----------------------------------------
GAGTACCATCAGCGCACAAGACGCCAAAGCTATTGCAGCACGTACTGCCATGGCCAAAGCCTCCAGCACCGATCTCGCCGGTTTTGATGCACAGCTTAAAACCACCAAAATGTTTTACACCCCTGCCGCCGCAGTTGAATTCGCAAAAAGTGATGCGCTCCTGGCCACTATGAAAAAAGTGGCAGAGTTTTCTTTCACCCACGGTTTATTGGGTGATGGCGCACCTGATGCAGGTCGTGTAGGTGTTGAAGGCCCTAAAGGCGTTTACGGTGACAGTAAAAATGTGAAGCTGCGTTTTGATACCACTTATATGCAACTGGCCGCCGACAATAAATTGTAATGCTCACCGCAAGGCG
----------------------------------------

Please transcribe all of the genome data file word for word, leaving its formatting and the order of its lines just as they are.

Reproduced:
GAGTACCATCAGCGCACAAGACGCCAAAGCTATTGCAGCACGTACTGCCATGGCCAAAGCCTCCAGCACCGATCTCGCCGGTTTTGATGCACAGCTTAAAACCACCAAAATGTTTTACACCCCTGCCGCCGCAGTTGAATTCGCAAAAAGTGATGCGCTCCTGGCCACTATGAAAAAAGTGGCAGAGTTTTCTTTCACCCACGGTTTATTGGGTGATGGCGCACCTGATGCAGGTCGTGTAGGTGTTGAAGGCCCTAAAGGCGTTTACGGTGACAGTAAAAATGTGAAGCTGCGTTTTGATACCACTTATATGCAACTGGCCGCCGACAATAAATTGTAATGCTCACCGCAAGGCG